A medication error
is any preventable event that may cause or lead to inappropriate medication use
or patient harm
- Medication errors should not be confused
with adverse drug reactions -- excessive response to a medicine that
is unexpected and undesired.
- A recent study revealed that prescription
errors decreased by 66% and a projected $270,000 per year was saved
when pharmacists were included on patient rounds in the ICU of a large
urban teaching hospital (Journal of the American Medical
Association, July 1999)
- Medication errors account for 1 out of
131 outpatient deaths and 1 out of 854 in-patient deaths (Institute of
Medicine Report, To Err is Human, November 1999).
- Medication errors may be committed (or
contributed to) by anyone who handles medicine, including physicians,
nurses, pharmacists, patients and their caregivers.
- Types of medication errors include:
- Doctor’s handwriting is misread
- Abbreviation is misinterpreted
- Two similarly named drugs are confused
- Similar-looking packages containing
different drugs are switched
- A concentrated drug is used in place of
a dilute dose
- Dosage directions are not clear
resulting in doses that are too much, too little, or given at the
- Health-system pharmacists play a very
active and important role in procedures to prevent medication errors.
Always Know Exactly What You Put in Your Mouth - ISMP
How to Take Your Medications Safely - ISMP
Preventing Medication Error - US Pharmacopeia
To Help Prevent Medication Error - US Pharmacopeia
Understanding Medication Errors - US Pharmacopeia
suggested protocol for handling medication errors (Pdf format)
Understanding Medication Errors - US Pharmacopeia
Institute for Safe Medication Practices
Avoiding Medication Errors
The more information you have on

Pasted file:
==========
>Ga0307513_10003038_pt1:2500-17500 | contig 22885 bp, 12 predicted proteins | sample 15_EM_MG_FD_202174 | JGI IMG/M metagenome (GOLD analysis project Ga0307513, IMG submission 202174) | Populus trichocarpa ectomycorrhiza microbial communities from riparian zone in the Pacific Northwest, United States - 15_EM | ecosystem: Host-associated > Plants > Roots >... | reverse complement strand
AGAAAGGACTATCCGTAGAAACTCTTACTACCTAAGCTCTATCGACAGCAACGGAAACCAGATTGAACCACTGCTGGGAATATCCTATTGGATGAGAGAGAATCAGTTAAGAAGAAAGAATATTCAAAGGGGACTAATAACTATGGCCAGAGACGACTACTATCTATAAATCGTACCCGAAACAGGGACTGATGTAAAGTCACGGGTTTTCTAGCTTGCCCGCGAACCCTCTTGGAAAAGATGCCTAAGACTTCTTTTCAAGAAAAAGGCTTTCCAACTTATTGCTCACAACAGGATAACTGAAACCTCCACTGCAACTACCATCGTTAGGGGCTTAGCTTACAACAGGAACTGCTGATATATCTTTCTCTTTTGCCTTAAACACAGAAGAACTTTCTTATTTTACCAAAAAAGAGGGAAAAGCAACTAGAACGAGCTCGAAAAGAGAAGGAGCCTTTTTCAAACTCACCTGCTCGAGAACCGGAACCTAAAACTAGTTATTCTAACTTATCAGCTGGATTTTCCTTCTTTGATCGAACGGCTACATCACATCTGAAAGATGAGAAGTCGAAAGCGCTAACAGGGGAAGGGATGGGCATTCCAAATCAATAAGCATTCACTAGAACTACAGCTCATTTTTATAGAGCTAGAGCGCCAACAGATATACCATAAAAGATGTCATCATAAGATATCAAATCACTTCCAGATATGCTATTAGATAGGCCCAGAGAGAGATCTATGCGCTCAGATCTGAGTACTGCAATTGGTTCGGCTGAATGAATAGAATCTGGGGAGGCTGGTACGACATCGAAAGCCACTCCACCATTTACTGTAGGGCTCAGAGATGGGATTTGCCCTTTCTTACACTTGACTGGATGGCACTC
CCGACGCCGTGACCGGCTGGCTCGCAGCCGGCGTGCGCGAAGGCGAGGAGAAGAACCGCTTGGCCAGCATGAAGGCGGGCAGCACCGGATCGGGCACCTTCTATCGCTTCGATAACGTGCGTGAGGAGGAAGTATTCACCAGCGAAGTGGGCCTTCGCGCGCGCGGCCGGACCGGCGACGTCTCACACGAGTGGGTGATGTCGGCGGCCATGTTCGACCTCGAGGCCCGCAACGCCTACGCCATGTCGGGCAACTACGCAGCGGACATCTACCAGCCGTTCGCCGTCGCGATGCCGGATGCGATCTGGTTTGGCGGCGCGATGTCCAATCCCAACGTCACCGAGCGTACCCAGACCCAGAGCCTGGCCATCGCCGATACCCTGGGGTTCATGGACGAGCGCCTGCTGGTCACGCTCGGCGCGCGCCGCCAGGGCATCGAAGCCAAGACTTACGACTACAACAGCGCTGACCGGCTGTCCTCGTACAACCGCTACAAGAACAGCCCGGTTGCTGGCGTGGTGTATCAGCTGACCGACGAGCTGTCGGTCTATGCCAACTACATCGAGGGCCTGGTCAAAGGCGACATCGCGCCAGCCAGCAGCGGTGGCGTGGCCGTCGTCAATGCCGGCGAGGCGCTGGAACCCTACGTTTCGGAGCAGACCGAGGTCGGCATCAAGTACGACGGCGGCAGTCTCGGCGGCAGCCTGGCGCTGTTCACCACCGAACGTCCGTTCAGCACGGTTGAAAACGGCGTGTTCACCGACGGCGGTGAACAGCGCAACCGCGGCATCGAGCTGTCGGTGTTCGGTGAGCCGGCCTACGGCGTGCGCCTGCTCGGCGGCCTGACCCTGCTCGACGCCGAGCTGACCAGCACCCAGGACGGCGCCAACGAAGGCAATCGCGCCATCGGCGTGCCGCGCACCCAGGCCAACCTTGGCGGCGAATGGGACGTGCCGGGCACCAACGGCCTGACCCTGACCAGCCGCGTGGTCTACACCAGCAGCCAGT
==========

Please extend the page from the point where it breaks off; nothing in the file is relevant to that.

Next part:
medication error, the better
able you are to to prevent errors and to take care of yourself. You have to ask
your pharmacists, doctors and nurses about your medications, and you have to
Also, if you have any chronic illnesses,
pick up one of the consumer guides about medications at a bookstore or from the
library. Find out all that you can about your illnesses and the medications you
are taking. What you learn will help protect you later.
Your doctors, nurses and pharmacists work
hard to keep you healthy, but you are also responsible. Learn what questions to
ask. Expect answers--it's your life and your health!
Your pharmacist can be your partner to
prevent medication errors. Find one who offers services like monitoring your
therapy and keeping a complete list in the pharmacy computer of all your
medications and chronic medical conditions. Include over-the-counter
medications, vitamins, nutritional supplements and herbal products even if you
bought them somewhere else. It's worth the cost. With this information in one
place, your pharmacist can help to protect you against harmful drug
interactions, duplicate medications and other potential problems. Before you
leave the pharmacy, your pharmacist should give you printed information about
the medication and make sure that you understand the answers to these questions:
- What are the brand and generic names
of the medications?
- What does it look like?
- Why am I taking it?
- How much should I take, and how often?
- When is the best time to take it?
- How long will I need to take it?
- What side effects should I expect, and
what should I do if they happen?
- What should I do if I miss a dose?
- Does this interact with my other
medications or any foods?
- Does this replace anything else I was
- Where and how do I store it?
When you buy over-the-counter
medications, read the labels carefully because they might contain ingredients
you do not want or should not take. Maybe they will interact with your other
medications, cause an allergic reaction, or not be correct for your symptoms.
Ask your pharmacist for help if you have trouble selecting the right product.
What You Can Do...
. . . at home:
- Make a list of medications you are
taking now. Include the dose, how often you take them, the imprint on each
tablet or capsule, and the name of the pharmacy. The imprint can help you
identify a drug when you get refills.
- Any time that your medications change,
change your list, too. Double-check the imprints on the tablets and capsules.